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Marin Reports Big Drop in Chronic Homelessness

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A homeless man in San Rafael pushes a cart full of his belongings.  (Jeremy Brooks/Flickr)

Marin County officials have announced a nearly 30% drop in the county's chronic homeless population in the last two years.

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Citing preliminary data from January's Point-in-Time countywide homeless count, officials said they had identified 257 chronically homeless people — those who have been homeless for at least a year and struggle with a disabling condition. That's 102 fewer than had been counted in the 2017 tally.

“That is 28% fewer than just two years ago," said Marin County Supervisor Katie Rice at a press conference in San Rafael on Wednesday. “This data shows we are on the right track and that it is indeed possible to end chronic homelessness."

But the total number of homeless people throughout the county — including both chronic and short-term — decreased less dramatically, from 1,117 in 2017 to 1,034, a 7% dip.

Point-in-Time homeless counts are mandated every two years by the U.S. Department of Housing and Urban Development to determine the amount of federal homelessness funding that communities receive. The final report, including location data, will likely be available later this summer.

Although the overall reduction in homelessness was modest, county officials pointed to multiple signs of progress, including a 40% decrease in homelessness among people with serious mental illness, a 28% decrease in family homelessness and a 10% decrease in youth homelessness.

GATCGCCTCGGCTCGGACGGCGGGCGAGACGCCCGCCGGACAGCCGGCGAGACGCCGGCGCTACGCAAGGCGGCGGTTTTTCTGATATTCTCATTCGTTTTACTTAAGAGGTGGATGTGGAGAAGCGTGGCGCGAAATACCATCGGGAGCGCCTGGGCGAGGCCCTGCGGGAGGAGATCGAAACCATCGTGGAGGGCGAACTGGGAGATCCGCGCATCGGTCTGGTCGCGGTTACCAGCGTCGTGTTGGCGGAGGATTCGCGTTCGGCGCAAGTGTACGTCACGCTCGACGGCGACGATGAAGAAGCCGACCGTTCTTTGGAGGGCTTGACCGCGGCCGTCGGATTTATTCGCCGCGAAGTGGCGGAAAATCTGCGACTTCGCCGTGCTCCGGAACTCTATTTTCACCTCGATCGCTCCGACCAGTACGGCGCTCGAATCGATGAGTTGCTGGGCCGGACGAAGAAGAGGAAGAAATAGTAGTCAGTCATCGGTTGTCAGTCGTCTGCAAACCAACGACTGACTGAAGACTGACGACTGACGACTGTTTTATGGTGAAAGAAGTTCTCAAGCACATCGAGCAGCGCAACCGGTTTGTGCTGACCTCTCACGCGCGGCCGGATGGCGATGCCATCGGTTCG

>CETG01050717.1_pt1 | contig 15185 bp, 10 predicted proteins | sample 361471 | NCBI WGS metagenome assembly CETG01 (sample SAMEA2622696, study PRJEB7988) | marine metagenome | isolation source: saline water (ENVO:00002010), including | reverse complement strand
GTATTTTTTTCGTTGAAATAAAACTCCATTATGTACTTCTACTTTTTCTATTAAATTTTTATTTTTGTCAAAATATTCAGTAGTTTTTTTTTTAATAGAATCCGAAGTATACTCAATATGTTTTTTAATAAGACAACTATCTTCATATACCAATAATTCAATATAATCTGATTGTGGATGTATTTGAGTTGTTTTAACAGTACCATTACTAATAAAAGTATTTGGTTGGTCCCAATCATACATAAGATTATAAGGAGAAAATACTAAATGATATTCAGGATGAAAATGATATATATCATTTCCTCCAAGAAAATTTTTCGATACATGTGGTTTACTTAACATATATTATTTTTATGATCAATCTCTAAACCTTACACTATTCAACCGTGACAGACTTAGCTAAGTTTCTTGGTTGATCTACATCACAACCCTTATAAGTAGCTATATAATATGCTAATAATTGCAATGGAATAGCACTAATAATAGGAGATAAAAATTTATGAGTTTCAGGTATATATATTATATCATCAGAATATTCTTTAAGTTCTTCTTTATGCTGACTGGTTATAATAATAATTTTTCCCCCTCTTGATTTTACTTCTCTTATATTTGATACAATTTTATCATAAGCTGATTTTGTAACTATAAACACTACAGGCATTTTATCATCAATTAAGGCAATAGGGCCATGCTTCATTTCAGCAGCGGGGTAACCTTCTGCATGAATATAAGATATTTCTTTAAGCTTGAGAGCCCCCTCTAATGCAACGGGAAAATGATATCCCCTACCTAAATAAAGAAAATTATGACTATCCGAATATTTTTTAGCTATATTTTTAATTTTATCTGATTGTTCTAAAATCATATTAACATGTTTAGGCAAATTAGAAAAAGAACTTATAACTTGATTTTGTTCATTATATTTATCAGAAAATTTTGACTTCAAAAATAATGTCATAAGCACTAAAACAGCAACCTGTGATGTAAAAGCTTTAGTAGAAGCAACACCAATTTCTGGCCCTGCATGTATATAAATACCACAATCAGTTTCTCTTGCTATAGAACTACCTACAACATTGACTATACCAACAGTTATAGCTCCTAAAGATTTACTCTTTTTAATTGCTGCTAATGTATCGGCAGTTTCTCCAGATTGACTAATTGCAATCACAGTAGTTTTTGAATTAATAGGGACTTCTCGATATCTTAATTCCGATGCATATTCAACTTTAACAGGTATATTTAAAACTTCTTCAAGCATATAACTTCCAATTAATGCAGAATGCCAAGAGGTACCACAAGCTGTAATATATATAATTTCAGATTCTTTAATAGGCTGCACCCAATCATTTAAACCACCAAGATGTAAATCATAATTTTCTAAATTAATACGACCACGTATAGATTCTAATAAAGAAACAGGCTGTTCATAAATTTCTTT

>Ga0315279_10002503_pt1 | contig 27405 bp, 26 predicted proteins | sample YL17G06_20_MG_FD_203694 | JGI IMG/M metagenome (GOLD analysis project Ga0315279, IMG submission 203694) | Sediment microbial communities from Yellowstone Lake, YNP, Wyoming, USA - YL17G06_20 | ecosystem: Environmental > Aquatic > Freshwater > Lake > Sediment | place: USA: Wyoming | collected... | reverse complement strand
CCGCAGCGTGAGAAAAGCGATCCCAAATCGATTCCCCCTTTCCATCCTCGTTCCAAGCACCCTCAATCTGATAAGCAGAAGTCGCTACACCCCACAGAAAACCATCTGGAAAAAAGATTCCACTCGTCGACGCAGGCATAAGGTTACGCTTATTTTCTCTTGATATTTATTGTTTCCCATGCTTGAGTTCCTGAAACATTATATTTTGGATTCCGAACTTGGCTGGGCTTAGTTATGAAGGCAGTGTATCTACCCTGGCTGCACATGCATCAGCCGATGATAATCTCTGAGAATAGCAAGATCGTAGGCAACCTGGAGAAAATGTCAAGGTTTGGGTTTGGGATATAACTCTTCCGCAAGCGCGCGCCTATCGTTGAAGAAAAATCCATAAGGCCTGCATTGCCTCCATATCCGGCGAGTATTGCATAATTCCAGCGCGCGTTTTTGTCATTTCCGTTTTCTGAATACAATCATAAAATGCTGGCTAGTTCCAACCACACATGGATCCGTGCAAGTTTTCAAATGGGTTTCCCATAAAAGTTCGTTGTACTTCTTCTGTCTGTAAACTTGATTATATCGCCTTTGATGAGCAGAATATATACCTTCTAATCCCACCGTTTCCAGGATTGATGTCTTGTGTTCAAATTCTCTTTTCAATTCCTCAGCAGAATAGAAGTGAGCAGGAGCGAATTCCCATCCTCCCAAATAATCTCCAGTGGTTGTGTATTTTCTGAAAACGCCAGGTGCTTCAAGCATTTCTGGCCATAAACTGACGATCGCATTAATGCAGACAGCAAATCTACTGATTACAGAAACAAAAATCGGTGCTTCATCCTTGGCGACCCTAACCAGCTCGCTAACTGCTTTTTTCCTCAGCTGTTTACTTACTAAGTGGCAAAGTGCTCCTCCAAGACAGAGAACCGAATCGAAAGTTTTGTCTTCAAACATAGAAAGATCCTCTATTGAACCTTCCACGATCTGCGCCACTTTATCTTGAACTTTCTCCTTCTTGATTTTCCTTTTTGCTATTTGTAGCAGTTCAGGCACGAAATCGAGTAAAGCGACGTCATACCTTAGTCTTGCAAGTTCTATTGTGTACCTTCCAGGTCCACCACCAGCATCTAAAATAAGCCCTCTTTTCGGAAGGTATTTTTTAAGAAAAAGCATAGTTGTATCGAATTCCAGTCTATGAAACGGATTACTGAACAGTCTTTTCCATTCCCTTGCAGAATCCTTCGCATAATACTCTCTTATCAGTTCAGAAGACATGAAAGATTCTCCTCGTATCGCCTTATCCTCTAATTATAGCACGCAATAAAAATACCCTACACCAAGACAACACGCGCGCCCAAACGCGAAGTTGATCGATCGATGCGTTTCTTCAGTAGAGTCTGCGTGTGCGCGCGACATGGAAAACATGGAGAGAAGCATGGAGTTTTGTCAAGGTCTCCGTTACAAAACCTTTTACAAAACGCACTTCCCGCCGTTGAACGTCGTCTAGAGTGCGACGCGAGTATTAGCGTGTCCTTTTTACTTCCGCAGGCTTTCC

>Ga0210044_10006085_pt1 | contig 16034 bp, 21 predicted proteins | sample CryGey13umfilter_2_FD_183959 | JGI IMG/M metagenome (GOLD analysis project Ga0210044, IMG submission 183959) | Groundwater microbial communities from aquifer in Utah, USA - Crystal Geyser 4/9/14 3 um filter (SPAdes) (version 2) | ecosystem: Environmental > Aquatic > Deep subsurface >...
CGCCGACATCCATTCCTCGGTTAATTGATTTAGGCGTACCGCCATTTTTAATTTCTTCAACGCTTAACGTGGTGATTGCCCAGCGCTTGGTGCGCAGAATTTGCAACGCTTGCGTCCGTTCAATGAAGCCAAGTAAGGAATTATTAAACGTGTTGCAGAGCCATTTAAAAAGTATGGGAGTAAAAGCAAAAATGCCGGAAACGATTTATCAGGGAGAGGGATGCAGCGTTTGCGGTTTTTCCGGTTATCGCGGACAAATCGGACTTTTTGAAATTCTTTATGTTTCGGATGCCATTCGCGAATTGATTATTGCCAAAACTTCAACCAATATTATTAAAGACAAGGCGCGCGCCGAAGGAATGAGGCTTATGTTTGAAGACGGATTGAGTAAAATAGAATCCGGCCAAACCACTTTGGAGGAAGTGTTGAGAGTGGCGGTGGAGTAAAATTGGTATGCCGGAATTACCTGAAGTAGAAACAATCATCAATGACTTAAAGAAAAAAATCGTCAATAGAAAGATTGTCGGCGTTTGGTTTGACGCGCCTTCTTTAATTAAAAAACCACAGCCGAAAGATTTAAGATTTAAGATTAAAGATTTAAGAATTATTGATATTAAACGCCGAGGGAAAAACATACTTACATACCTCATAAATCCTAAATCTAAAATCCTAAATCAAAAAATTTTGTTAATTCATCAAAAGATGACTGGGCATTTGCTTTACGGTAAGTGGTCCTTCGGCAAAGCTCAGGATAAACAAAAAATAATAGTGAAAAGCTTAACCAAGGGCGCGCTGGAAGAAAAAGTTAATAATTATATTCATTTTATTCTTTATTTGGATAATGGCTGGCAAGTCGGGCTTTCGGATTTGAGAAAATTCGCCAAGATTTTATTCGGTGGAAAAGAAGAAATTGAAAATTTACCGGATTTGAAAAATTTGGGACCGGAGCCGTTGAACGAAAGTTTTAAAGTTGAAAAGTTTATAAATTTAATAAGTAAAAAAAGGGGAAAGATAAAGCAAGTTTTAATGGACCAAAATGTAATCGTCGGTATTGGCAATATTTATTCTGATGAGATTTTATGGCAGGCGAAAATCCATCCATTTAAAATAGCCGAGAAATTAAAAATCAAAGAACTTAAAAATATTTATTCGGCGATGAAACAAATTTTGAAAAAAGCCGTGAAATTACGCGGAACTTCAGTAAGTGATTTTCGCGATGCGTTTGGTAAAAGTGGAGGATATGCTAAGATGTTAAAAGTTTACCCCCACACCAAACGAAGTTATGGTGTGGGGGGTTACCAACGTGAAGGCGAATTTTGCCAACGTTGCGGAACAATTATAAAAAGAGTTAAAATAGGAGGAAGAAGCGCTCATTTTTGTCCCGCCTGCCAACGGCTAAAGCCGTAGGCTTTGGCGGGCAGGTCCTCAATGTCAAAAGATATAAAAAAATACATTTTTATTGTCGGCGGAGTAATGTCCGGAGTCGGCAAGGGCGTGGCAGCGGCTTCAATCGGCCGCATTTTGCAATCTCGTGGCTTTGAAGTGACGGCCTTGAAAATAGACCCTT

The county attributes these notable drops to the "housing first" strategy it adopted two years ago, an effort to find permanent housing and supportive services for its most vulnerable populations, an alternative to funneling them in and out of temporary emergency shelters. It also instituted a collaboration among multiple agencies and nonprofits, which now meet regularly to share data and determine where to direct resources.

The new approach was largely motivated by a striking 36% rise in chronic homelessness the county reported between 2015 and 2017.

"We have shifted our whole system of care to evidence-based practices, housing people who are most vulnerable first," said Ashley Hart McIntyre, the county's homeless policy analyst. "In the last few years, we started looking at the homeless population not as a homogenous population group, but person by person ... and started seeing people who we never expected to see housed, gain and maintain housing.”


McIntyre said she cried when she saw the most recent data.

"It’s so encouraging to see what we’re doing is having a positive effect,” she said, noting that her team adopted the new strategy largely on faith. "When that pays off, it’s incredibly moving."

While homelessness extends throughout the county, it looks notably different from one place to another, said McIntyre, from encampments below overpasses in San Rafael to floating shanties on Richardson Bay.

Marin's total homeless population, she added, is likely to remain stubbornly high until the county's exorbitant housing prices start to fall.

"As long as that’s a problem," she said, "we’re going to have some struggles."

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